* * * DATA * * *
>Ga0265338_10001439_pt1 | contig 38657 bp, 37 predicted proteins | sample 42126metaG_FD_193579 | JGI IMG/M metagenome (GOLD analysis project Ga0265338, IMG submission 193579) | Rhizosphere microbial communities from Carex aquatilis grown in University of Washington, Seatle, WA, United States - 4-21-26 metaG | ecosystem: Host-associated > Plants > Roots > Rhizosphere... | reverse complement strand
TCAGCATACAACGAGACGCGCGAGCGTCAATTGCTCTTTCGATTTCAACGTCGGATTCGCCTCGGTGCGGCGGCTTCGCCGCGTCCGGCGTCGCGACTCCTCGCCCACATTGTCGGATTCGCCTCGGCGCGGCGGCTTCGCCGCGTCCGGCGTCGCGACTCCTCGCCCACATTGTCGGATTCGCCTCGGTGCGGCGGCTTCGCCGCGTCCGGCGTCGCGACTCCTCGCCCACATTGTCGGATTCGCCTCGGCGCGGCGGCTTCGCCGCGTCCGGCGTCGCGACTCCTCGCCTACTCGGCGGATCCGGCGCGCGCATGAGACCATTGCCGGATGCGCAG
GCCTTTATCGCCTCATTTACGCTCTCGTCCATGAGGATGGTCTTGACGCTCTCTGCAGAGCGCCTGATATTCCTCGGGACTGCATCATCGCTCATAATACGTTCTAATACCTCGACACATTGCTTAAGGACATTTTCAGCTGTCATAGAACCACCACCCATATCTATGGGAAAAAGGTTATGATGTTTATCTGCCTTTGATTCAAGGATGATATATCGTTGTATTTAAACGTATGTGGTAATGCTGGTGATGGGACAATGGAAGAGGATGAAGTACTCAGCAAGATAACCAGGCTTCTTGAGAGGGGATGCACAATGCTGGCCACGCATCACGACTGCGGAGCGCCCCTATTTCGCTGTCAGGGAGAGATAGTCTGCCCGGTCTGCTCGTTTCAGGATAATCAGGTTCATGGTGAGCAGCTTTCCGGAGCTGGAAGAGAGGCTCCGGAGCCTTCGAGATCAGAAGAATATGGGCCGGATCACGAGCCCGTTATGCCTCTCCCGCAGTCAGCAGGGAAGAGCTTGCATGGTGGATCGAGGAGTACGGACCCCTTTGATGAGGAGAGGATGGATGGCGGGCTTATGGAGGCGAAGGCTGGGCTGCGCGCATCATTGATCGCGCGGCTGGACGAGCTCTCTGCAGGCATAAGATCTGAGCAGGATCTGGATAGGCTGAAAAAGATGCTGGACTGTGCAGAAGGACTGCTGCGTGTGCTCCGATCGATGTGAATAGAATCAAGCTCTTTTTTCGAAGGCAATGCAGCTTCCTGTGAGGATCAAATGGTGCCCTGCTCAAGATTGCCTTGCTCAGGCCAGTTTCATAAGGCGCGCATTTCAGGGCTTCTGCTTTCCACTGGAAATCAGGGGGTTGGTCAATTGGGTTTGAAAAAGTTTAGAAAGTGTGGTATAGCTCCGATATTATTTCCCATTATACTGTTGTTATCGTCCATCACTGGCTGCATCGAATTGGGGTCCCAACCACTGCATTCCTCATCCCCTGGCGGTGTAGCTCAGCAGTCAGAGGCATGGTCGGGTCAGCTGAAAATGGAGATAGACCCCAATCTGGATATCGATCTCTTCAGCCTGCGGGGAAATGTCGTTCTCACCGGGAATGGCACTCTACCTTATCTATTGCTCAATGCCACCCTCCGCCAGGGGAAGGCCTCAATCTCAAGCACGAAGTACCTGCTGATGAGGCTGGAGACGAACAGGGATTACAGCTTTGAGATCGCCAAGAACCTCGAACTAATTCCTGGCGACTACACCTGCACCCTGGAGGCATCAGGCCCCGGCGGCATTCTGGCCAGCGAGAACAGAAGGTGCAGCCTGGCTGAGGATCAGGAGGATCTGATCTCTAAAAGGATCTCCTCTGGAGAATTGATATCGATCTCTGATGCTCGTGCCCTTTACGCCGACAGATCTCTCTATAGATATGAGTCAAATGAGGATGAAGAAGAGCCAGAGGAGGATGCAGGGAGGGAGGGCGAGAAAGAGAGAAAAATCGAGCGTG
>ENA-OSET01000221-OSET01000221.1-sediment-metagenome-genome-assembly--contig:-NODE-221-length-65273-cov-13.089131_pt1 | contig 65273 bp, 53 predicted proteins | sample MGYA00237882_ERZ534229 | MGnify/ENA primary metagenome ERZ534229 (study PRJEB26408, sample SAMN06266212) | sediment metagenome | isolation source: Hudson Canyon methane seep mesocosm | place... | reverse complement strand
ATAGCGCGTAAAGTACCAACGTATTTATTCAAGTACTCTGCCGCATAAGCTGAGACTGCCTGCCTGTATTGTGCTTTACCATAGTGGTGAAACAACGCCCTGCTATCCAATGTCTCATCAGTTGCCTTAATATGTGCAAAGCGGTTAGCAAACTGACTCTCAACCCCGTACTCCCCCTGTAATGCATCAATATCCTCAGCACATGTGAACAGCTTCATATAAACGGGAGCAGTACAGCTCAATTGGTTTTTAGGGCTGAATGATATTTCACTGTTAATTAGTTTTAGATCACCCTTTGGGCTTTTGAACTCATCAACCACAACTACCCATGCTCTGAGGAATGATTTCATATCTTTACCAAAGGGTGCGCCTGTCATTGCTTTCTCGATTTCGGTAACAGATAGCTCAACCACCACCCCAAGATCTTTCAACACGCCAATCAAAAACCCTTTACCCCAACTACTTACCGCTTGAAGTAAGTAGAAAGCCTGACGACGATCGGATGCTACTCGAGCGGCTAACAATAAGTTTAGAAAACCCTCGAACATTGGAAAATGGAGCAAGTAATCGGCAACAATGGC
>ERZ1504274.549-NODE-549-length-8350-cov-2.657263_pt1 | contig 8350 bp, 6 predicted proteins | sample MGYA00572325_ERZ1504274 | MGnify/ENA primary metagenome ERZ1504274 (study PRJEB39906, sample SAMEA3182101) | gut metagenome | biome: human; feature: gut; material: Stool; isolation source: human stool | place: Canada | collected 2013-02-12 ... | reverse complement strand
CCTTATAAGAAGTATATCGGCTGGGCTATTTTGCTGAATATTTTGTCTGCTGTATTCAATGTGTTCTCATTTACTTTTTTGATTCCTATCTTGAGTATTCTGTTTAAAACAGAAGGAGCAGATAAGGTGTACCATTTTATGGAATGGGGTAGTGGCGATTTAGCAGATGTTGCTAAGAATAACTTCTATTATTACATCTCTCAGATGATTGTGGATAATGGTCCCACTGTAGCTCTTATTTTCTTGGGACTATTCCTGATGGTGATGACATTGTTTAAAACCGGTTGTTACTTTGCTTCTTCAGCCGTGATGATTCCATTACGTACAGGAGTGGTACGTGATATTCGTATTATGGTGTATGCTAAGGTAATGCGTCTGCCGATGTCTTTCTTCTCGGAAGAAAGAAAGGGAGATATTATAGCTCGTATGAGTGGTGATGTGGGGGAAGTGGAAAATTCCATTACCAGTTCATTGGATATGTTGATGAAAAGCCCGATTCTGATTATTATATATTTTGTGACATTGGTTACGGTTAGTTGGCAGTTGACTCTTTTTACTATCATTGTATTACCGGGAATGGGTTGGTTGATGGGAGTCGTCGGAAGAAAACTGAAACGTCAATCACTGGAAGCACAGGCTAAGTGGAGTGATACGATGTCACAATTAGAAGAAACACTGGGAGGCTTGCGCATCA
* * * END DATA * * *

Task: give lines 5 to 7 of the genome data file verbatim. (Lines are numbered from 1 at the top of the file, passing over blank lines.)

ATAGCGCGTAAAGTACCAACGTATTTATTCAAGTACTCTGCCGCATAAGCTGAGACTGCCTGCCTGTATTGTGCTTTACCATAGTGGTGAAACAACGCCCTGCTATCCAATGTCTCATCAGTTGCCTTAATATGTGCAAAGCGGTTAGCAAACTGACTCTCAACCCCGTACTCCCCCTGTAATGCATCAATATCCTCAGCACATGTGAACAGCTTCATATAAACGGGAGCAGTACAGCTCAATTGGTTTTTAGGGCTGAATGATATTTCACTGTTAATTAGTTTTAGATCACCCTTTGGGCTTTTGAACTCATCAACCACAACTACCCATGCTCTGAGGAATGATTTCATATCTTTACCAAAGGGTGCGCCTGTCATTGCTTTCTCGATTTCGGTAACAGATAGCTCAACCACCACCCCAAGATCTTTCAACACGCCAATCAAAAACCCTTTACCCCAACTACTTACCGCTTGAAGTAAGTAGAAAGCCTGACGACGATCGGATGCTACTCGAGCGGCTAACAATAAGTTTAGAAAACCCTCGAACATTGGAAAATGGAGCAAGTAATCGGCAACAATGGC
>ERZ1504274.549-NODE-549-length-8350-cov-2.657263_pt1 | contig 8350 bp, 6 predicted proteins | sample MGYA00572325_ERZ1504274 | MGnify/ENA primary metagenome ERZ1504274 (study PRJEB39906, sample SAMEA3182101) | gut metagenome | biome: human; feature: gut; material: Stool; isolation source: human stool | place: Canada | collected 2013-02-12 ... | reverse complement strand
CCTTATAAGAAGTATATCGGCTGGGCTATTTTGCTGAATATTTTGTCTGCTGTATTCAATGTGTTCTCATTTACTTTTTTGATTCCTATCTTGAGTATTCTGTTTAAAACAGAAGGAGCAGATAAGGTGTACCATTTTATGGAATGGGGTAGTGGCGATTTAGCAGATGTTGCTAAGAATAACTTCTATTATTACATCTCTCAGATGATTGTGGATAATGGTCCCACTGTAGCTCTTATTTTCTTGGGACTATTCCTGATGGTGATGACATTGTTTAAAACCGGTTGTTACTTTGCTTCTTCAGCCGTGATGATTCCATTACGTACAGGAGTGGTACGTGATATTCGTATTATGGTGTATGCTAAGGTAATGCGTCTGCCGATGTCTTTCTTCTCGGAAGAAAGAAAGGGAGATATTATAGCTCGTATGAGTGGTGATGTGGGGGAAGTGGAAAATTCCATTACCAGTTCATTGGATATGTTGATGAAAAGCCCGATTCTGATTATTATATATTTTGTGACATTGGTTACGGTTAGTTGGCAGTTGACTCTTTTTACTATCATTGTATTACCGGGAATGGGTTGGTTGATGGGAGTCGTCGGAAGAAAACTGAAACGTCAATCACTGGAAGCACAGGCTAAGTGGAGTGATACGATGTCACAATTAGAAGAAACACTGGGAGGCTTGCGCATCA